As we know, everything old eventually becomes new again---this is why you still shouldn’t throw out those bell-bottoms and leisure suits.
Rye whisky is one of the hottest spirits on the market at the moment, despite the fact that it goes back hundreds of years. Rye became the center of controversy during the Whiskey Rebellion, when a tax was levied against farmers and distillers to help pay off America’s Revolutionary War debt. The citizens rebelled, and President George Washington dispatched a militia to put down the uprising. The President, ironically, was distilling his own rye at Mount Vernon (the restored distillery is operating again today, courtesy of the Distilled Spirits Council, and produces a limited quantity of whiskey).
The market for rye whiskey---along with most other brown spirits---evaporated during the vodka boom of the 1970s and 1980s. By the time the cocktail culture rose again from the dead toward the end of the 20th century, very few producers were making rye. The grain formed part of the mash bill formula for most Bourbons, and a certain amount of rye was blended into other whiskies, but it had ceased to be fashionable.
The current boom in rye, spearheaded by a legion of cutting-edge mixologists, took the industry by surprise. The mixologists were seeking flavor, and rye supplies all the flavor anyone could hope for: The whiskey is dramatic, firm and spicy, with assertive flavors of toasted grain and pepper. Rye had been the original foundation of the Manhattan, after all, and now it formed the basis for a new range of designer cocktails. It’s still in short supply, although most distilleries have increased production to meet demand.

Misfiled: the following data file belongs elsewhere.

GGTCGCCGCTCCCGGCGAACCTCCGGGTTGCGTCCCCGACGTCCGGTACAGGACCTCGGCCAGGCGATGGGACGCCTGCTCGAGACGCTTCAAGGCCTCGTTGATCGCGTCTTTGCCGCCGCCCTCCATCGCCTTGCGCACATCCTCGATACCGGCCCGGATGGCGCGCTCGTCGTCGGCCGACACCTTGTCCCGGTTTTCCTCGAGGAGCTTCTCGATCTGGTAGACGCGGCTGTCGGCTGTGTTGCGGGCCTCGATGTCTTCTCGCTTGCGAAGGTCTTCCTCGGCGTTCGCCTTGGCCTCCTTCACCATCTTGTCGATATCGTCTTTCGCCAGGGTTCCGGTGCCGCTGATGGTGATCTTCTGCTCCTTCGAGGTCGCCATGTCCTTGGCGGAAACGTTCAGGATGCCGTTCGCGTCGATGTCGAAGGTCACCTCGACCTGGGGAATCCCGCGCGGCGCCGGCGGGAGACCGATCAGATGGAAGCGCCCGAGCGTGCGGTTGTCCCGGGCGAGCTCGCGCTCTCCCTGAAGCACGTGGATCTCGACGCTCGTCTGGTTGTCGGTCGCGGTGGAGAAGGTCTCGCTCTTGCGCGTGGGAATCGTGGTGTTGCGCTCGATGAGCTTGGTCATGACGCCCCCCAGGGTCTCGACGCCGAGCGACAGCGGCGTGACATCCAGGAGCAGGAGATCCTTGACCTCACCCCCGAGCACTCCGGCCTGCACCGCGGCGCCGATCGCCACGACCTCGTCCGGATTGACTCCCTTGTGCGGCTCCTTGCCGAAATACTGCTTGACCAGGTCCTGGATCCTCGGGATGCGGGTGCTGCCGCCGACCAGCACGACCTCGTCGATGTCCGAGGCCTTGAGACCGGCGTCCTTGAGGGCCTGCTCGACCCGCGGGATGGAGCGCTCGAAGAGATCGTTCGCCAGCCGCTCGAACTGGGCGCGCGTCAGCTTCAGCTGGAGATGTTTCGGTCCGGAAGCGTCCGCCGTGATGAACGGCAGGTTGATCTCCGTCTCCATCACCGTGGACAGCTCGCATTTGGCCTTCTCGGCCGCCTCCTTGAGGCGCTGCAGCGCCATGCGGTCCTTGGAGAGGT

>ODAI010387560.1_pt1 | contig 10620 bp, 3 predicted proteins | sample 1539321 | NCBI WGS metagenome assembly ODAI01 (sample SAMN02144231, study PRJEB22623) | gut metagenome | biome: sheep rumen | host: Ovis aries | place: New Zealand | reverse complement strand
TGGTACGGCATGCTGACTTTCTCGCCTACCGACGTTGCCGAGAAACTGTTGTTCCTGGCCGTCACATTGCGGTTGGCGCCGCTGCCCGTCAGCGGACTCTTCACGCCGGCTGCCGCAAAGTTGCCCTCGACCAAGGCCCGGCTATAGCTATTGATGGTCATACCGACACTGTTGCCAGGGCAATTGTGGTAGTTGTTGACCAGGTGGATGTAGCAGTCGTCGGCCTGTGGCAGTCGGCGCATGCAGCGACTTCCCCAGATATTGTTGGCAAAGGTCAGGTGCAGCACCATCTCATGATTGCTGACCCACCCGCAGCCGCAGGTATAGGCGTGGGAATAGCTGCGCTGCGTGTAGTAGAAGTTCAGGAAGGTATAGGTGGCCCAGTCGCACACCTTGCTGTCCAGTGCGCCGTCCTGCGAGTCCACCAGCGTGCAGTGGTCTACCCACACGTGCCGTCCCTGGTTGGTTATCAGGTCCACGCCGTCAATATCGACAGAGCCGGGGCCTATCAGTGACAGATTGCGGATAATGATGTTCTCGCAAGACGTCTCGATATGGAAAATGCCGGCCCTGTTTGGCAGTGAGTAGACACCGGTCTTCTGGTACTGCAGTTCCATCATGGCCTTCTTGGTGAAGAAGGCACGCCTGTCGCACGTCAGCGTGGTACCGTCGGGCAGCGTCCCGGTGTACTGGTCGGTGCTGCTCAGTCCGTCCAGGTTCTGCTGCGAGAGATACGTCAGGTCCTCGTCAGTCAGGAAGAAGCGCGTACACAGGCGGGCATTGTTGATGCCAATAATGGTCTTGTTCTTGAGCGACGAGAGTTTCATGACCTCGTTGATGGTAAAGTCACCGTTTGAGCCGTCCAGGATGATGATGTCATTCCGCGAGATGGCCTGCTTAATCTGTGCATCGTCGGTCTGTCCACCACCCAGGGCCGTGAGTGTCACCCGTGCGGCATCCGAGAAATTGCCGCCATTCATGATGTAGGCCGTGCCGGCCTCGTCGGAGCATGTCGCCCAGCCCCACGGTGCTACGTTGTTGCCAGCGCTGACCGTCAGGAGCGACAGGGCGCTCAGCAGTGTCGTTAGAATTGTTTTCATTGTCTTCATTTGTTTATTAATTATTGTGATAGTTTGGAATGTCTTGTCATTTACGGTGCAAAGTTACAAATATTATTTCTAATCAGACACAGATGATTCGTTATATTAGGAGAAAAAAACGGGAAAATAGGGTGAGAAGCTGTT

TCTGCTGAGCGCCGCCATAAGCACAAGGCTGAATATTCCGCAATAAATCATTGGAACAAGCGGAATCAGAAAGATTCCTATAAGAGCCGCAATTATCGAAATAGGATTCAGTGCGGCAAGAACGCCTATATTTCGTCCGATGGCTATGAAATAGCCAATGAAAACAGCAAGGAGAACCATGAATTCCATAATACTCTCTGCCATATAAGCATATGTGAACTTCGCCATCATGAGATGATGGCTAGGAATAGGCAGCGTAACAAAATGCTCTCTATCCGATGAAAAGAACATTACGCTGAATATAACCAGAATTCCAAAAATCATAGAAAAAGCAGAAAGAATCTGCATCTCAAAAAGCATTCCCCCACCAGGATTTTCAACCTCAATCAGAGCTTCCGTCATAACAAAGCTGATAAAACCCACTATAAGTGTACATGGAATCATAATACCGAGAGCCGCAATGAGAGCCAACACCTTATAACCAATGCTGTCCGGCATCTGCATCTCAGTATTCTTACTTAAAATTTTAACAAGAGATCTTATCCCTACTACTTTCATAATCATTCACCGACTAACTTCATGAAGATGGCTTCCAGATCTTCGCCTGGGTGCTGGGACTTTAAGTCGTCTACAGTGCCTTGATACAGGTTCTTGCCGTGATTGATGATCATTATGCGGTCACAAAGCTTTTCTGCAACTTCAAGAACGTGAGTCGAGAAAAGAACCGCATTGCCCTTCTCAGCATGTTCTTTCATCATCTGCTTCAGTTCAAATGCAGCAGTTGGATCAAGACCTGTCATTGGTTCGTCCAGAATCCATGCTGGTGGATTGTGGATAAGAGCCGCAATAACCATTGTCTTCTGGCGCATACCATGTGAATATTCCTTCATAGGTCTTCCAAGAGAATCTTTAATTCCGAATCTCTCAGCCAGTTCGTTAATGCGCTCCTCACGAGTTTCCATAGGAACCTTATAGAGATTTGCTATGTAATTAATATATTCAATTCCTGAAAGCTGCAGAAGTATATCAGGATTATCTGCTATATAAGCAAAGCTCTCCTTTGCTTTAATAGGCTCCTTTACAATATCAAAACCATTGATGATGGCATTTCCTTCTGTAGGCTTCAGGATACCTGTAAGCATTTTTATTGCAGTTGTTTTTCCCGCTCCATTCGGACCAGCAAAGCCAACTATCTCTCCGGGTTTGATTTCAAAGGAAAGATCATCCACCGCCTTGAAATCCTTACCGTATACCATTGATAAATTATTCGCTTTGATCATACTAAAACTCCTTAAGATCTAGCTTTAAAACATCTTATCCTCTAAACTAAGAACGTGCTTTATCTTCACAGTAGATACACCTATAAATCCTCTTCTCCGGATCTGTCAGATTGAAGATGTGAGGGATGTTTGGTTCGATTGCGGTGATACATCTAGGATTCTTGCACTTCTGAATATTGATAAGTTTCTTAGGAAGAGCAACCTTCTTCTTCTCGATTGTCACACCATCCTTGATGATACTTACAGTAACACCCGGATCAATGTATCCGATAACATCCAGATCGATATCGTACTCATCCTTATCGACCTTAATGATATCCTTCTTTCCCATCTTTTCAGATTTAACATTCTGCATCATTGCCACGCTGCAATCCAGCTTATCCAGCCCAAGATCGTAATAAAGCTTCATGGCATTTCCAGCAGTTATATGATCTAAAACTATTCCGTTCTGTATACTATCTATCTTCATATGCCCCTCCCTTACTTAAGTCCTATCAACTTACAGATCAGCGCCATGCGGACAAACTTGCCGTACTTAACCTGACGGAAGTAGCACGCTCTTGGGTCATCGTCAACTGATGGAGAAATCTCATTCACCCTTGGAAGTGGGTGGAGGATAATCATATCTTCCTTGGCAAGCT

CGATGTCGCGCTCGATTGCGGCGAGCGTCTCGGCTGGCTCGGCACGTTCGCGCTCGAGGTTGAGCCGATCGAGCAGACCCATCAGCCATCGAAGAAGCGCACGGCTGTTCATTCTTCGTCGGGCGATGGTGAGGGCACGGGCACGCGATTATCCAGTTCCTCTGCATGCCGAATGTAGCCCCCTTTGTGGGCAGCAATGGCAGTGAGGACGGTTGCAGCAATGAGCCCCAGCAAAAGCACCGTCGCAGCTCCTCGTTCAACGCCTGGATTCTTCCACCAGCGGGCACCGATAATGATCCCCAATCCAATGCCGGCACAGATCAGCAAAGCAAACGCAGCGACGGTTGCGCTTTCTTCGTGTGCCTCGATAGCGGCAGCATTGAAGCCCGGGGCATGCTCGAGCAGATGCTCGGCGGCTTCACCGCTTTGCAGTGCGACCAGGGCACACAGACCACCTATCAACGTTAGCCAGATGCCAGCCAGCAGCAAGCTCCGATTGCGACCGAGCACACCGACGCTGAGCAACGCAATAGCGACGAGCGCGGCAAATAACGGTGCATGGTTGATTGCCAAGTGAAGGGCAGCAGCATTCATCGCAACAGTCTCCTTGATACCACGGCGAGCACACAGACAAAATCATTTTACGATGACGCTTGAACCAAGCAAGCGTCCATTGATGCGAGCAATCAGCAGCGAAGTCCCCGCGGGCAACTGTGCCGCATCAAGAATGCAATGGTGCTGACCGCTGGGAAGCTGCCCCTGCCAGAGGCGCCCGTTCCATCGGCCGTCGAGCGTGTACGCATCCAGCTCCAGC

When it comes to Canadian rye, the whiskey loses something in translation when it crosses the border. In the U.S., whiskey must have a minimum of 51% in the mash bill to be labeled rye; by law, the Canadian version only needs to contain 10%. Over time, in fact, most Canadians have come to refer to any blended whiskey produced in their country as rye.
All of this brings us to two new products, Tap 357 Canadian Maple Rye Whisky and Spicebox Canadian Spiced Whisky. Both are small batch whiskies, and both are flavored (with maple syrup in the case of Tap 357, and a combination of cinnamon, nutmeg and three different types of vanilla beans in Spicebox). While both could certainly be sipped neat, it’s probably safe to say that they were designed with mixologists in mind.
Tap 357 is composed of cask-aged 3, 5 and 7 year-old Canadian rye whiskies. The spirits are produced at the oldest distillery in Western Canada and matured in a combination of new and used Bourbon barrels. It is then combined with Grade 1 Light maple syrup from the province of Quebec. The nose displays pleasant notes of grain and spice, along with scents of caramel. In the mouth, the sweetness is apparent but not dominant, with a hint of cotton candy balanced against the spiciness of the whiskey. The complex finish lasts for quite a while, beginning with flavors of caramel and giving way to pepper and spice.
Spicebox is a blend of Canadian whiskies between three and six years old, distilled in Alberta and aged in Bourbon barrels. Vanilla and baking spices perfume the nose, giving just the suggestion of sweetness against a firm, peppery foundation. It is more concentrated and forceful in the mouth than the Tap 357, with abundant whiskey character on entry, followed by harmonious flavors of vanilla, white chocolate, white pepper and nutmeg. The finish is long, sweet and spicy. This would be better suited to sipping on its own, while the Tap 357 would shine in cocktails---and both would make a spectacular hot toddy.
ABOUT THE BOOK: Iconic Spirits: An Intoxicating History, by Mark Spivak, will be published in November by Lyons Press (Globe Pequot). Writing in an engaging and appealing style, Spivak chronicles the untold tales of twelve spirits that changed the world and forged the cocktail culture. While some are categories and others are specific brands, they are “the best kinds of stories---the type a writer could never make up.”